Wednesday, November 17, 2010

Boston Bounty Bucks program supplements SNAP benefits in farmers' markets

On the NPR radio show Living on Earth last week, Friedman School alum Jessica Smith reported on the Boston Bounty Bucks program, which provides a financial incentive to food stamp (SNAP) participants for fruit and vegetable purchases in farmers' markets.  A highlight of the segment was the demonstration of how food stamp Electronic Benefit Transfer (EBT) cards work in farmers' markets.
The program has become a model for other cities. Farmers' markets around the country are starting to add EBT stations and a few other programs offer financial incentives. The goals are the same: to improve health and nutrition in traditionally underserved populations.
The Boston Globe in June wrote about this program, and the Food Project website provides more details and a list of sites where the benefits can be spent.


Anonymous said...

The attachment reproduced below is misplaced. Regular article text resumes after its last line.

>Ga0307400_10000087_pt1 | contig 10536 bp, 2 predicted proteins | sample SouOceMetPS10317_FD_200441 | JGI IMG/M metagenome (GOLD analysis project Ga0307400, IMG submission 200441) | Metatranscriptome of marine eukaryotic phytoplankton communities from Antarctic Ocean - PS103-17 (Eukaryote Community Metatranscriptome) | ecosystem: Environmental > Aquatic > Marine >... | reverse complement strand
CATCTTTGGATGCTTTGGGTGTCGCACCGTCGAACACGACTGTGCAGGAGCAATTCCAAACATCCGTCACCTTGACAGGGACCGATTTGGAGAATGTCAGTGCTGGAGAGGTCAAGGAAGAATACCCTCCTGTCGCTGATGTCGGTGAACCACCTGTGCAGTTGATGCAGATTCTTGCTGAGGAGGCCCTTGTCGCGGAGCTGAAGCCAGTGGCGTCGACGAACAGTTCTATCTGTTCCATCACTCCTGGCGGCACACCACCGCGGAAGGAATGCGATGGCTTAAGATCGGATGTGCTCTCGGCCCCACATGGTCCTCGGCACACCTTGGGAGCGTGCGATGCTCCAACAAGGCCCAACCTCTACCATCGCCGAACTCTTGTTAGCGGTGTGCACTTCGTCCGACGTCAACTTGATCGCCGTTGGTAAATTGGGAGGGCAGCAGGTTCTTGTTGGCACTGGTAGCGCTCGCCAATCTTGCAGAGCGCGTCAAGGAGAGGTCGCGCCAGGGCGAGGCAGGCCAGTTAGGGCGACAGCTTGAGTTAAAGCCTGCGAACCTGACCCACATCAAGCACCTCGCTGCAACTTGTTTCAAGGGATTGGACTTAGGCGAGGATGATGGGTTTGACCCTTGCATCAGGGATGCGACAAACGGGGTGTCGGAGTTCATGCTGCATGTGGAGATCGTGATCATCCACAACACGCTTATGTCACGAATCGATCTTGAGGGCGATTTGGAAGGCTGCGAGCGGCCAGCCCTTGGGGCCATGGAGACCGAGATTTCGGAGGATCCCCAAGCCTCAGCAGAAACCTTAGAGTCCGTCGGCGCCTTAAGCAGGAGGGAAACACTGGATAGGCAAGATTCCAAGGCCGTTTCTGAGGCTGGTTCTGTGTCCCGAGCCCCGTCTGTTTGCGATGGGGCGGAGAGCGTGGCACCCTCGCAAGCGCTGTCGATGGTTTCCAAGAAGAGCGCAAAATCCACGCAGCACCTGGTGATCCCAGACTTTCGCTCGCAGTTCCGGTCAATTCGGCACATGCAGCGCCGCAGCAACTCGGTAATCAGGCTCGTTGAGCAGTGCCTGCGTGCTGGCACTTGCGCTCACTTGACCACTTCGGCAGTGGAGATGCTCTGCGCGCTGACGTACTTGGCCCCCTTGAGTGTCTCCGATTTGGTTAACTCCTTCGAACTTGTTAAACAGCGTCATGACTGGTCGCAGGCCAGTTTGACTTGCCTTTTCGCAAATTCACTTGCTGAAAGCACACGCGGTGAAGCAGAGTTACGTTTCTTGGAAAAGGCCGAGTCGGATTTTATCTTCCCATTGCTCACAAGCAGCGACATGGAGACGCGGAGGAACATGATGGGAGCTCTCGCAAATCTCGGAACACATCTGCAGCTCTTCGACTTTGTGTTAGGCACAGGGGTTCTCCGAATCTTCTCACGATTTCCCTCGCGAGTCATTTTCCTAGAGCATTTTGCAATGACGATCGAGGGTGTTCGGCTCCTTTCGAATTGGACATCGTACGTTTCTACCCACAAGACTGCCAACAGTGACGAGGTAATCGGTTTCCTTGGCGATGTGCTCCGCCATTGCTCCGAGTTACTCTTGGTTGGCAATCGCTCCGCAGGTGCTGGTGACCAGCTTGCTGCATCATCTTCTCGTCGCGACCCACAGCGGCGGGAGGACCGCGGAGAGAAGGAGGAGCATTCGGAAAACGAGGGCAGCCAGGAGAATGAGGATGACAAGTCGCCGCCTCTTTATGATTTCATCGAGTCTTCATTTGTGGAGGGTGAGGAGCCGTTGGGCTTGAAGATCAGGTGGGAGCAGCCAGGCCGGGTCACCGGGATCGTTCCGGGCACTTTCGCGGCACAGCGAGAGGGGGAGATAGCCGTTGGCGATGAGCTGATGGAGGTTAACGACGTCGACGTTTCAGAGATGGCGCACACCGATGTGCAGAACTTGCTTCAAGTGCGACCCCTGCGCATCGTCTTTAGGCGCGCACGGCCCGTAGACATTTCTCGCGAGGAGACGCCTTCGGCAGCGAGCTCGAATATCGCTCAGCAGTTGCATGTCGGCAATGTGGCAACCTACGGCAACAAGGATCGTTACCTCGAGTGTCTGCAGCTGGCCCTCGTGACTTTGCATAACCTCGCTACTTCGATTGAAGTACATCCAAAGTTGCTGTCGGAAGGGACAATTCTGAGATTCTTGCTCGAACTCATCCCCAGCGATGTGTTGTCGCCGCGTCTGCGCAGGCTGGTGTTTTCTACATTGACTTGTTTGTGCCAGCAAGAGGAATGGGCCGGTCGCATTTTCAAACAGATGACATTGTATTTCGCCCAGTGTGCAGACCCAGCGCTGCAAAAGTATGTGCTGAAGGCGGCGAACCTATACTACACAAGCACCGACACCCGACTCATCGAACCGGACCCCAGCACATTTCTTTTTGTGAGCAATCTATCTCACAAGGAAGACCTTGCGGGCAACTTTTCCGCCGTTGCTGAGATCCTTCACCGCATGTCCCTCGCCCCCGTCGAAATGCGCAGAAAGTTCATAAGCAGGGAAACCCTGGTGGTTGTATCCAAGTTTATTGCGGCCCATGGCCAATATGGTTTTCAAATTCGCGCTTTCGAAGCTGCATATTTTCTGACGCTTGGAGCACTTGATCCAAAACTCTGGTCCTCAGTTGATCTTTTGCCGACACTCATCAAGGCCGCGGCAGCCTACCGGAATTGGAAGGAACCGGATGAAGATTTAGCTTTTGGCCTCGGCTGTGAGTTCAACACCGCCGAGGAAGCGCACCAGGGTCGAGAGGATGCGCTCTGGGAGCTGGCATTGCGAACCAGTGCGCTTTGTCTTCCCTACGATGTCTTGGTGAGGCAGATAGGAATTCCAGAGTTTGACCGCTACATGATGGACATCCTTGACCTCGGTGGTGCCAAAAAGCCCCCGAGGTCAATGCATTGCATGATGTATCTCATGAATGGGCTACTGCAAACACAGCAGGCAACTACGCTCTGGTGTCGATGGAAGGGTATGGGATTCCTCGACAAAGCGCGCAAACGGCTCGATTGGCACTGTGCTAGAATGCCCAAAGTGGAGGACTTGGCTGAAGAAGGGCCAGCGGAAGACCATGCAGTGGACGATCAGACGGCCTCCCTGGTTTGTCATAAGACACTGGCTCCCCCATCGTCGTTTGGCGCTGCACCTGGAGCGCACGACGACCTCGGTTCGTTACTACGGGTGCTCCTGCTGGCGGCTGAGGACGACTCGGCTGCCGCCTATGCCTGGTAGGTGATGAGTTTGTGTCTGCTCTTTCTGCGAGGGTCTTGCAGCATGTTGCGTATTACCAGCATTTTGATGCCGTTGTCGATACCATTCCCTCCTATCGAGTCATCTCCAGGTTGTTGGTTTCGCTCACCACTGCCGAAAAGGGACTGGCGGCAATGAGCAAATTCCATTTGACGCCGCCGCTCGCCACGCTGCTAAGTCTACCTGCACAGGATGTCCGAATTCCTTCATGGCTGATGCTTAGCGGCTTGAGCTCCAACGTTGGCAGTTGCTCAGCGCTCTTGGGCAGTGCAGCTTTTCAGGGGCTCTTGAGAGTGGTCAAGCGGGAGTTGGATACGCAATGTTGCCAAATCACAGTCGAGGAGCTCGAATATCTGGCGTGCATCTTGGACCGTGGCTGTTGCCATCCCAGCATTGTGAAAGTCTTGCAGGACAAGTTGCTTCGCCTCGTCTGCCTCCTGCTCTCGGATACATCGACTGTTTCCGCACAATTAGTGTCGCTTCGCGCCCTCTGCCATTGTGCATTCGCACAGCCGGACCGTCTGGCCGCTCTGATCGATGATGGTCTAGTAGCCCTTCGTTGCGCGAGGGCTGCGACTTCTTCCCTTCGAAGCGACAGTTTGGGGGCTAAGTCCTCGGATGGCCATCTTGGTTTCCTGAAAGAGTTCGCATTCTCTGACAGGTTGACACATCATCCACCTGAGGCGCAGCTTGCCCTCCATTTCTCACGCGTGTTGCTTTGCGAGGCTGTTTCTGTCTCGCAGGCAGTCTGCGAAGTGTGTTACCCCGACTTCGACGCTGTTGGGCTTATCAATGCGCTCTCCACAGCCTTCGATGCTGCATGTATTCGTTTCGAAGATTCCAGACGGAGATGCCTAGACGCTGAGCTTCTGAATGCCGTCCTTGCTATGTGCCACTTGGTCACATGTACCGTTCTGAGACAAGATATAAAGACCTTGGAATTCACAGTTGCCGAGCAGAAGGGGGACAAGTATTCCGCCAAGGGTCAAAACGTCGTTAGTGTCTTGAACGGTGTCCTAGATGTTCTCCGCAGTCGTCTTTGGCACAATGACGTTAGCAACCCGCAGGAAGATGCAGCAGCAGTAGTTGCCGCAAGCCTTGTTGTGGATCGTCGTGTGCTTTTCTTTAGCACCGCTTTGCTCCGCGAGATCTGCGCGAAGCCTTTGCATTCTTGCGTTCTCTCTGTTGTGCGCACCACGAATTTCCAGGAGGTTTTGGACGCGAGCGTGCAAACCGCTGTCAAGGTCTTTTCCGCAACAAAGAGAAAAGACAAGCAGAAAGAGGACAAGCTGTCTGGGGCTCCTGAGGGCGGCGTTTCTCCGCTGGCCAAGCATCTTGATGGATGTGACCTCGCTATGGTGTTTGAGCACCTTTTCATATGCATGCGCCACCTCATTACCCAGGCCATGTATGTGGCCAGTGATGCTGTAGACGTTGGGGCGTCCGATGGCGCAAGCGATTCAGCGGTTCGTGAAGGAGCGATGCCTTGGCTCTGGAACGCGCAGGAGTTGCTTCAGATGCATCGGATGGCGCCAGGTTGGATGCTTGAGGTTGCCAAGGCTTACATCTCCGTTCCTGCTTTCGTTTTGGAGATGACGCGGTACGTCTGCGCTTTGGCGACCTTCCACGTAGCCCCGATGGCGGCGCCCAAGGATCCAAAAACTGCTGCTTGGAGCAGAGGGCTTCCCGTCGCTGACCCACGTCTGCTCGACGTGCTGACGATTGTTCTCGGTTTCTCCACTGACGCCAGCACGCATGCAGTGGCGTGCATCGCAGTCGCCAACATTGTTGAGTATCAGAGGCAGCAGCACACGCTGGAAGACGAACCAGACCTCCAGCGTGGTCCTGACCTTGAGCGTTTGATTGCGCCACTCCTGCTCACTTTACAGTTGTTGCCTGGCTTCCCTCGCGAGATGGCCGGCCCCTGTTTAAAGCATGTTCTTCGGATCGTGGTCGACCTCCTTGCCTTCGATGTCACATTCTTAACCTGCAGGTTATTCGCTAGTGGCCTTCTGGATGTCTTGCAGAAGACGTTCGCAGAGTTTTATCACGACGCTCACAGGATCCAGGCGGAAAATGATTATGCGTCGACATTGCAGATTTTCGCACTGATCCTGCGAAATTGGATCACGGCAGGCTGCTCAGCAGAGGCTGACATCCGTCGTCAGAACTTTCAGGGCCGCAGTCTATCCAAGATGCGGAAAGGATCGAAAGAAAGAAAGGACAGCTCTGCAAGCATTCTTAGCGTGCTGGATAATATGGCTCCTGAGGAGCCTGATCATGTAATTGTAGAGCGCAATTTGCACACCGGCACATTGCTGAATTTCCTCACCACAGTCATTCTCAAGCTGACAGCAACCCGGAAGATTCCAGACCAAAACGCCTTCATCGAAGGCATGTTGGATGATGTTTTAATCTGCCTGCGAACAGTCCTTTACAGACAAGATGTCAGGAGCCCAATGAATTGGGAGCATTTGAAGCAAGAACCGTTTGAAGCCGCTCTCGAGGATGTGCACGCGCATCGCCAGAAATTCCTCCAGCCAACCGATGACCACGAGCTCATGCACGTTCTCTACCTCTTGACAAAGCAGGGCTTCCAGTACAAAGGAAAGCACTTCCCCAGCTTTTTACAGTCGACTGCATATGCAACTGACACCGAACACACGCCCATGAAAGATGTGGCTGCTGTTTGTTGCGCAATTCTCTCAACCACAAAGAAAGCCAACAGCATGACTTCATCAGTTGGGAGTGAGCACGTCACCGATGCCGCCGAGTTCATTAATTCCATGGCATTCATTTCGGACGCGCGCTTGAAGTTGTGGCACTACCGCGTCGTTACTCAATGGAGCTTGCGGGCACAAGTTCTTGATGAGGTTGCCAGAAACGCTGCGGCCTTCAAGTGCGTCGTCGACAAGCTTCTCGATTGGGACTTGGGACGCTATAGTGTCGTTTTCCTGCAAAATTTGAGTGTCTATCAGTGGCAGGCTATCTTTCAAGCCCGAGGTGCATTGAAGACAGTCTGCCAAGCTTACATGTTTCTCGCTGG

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The Gray Wolves said...

I did a simple analysis about farmers' markets a year or so back, using just two numbers: the total annual spending on food at farmers' markets and the total annual food budget for Americans. The number I came up with, representing the share farmers' markets contribute to the American food supply, was 0.16%.

While I personally love farmers' markets, I used this analysis to argue against placing high priority on programs or resources for farmers' markets because, even if we were wildly successful and doubled the volume at farmers' markets, that would bump the farmers' markets' contribution to 0.32% of the food supply, that is to say, indetectable. Naturally, no one listened to me.

Holding aside sustainability and economic development arguments, does my argument hold up? How about even if you add in sustainability and economic development? Should we be looking to farmer's markets to be a significant part of the solution?